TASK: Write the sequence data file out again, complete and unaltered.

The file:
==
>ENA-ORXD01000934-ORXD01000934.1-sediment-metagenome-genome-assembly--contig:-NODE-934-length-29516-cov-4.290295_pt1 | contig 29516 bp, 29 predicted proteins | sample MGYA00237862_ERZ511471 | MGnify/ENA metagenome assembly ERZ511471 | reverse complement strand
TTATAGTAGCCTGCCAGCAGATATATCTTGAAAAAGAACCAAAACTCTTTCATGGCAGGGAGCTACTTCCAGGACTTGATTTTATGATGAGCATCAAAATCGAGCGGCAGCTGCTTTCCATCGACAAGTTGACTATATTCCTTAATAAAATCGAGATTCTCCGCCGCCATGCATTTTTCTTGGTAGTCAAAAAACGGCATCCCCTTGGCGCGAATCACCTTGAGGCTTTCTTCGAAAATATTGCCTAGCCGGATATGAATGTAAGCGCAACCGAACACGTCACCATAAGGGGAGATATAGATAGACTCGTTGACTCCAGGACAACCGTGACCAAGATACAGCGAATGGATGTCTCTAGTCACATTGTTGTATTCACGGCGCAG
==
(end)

>ENA-ORXD01000934-ORXD01000934.1-sediment-metagenome-genome-assembly--contig:-NODE-934-length-29516-cov-4.290295_pt1 | contig 29516 bp, 29 predicted proteins | sample MGYA00237862_ERZ511471 | MGnify/ENA metagenome assembly ERZ511471 | reverse complement strand
TTATAGTAGCCTGCCAGCAGATATATCTTGAAAAAGAACCAAAACTCTTTCATGGCAGGGAGCTACTTCCAGGACTTGATTTTATGATGAGCATCAAAATCGAGCGGCAGCTGCTTTCCATCGACAAGTTGACTATATTCCTTAATAAAATCGAGATTCTCCGCCGCCATGCATTTTTCTTGGTAGTCAAAAAACGGCATCCCCTTGGCGCGAATCACCTTGAGGCTTTCTTCGAAAATATTGCCTAGCCGGATATGAATGTAAGCGCAACCGAACACGTCACCATAAGGGGAGATATAGATAGACTCGTTGACTCCAGGACAACCGTGACCAAGATACAGCGAATGGATGTCTCTAGTCACATTGTTGTATTCACGGCGCAG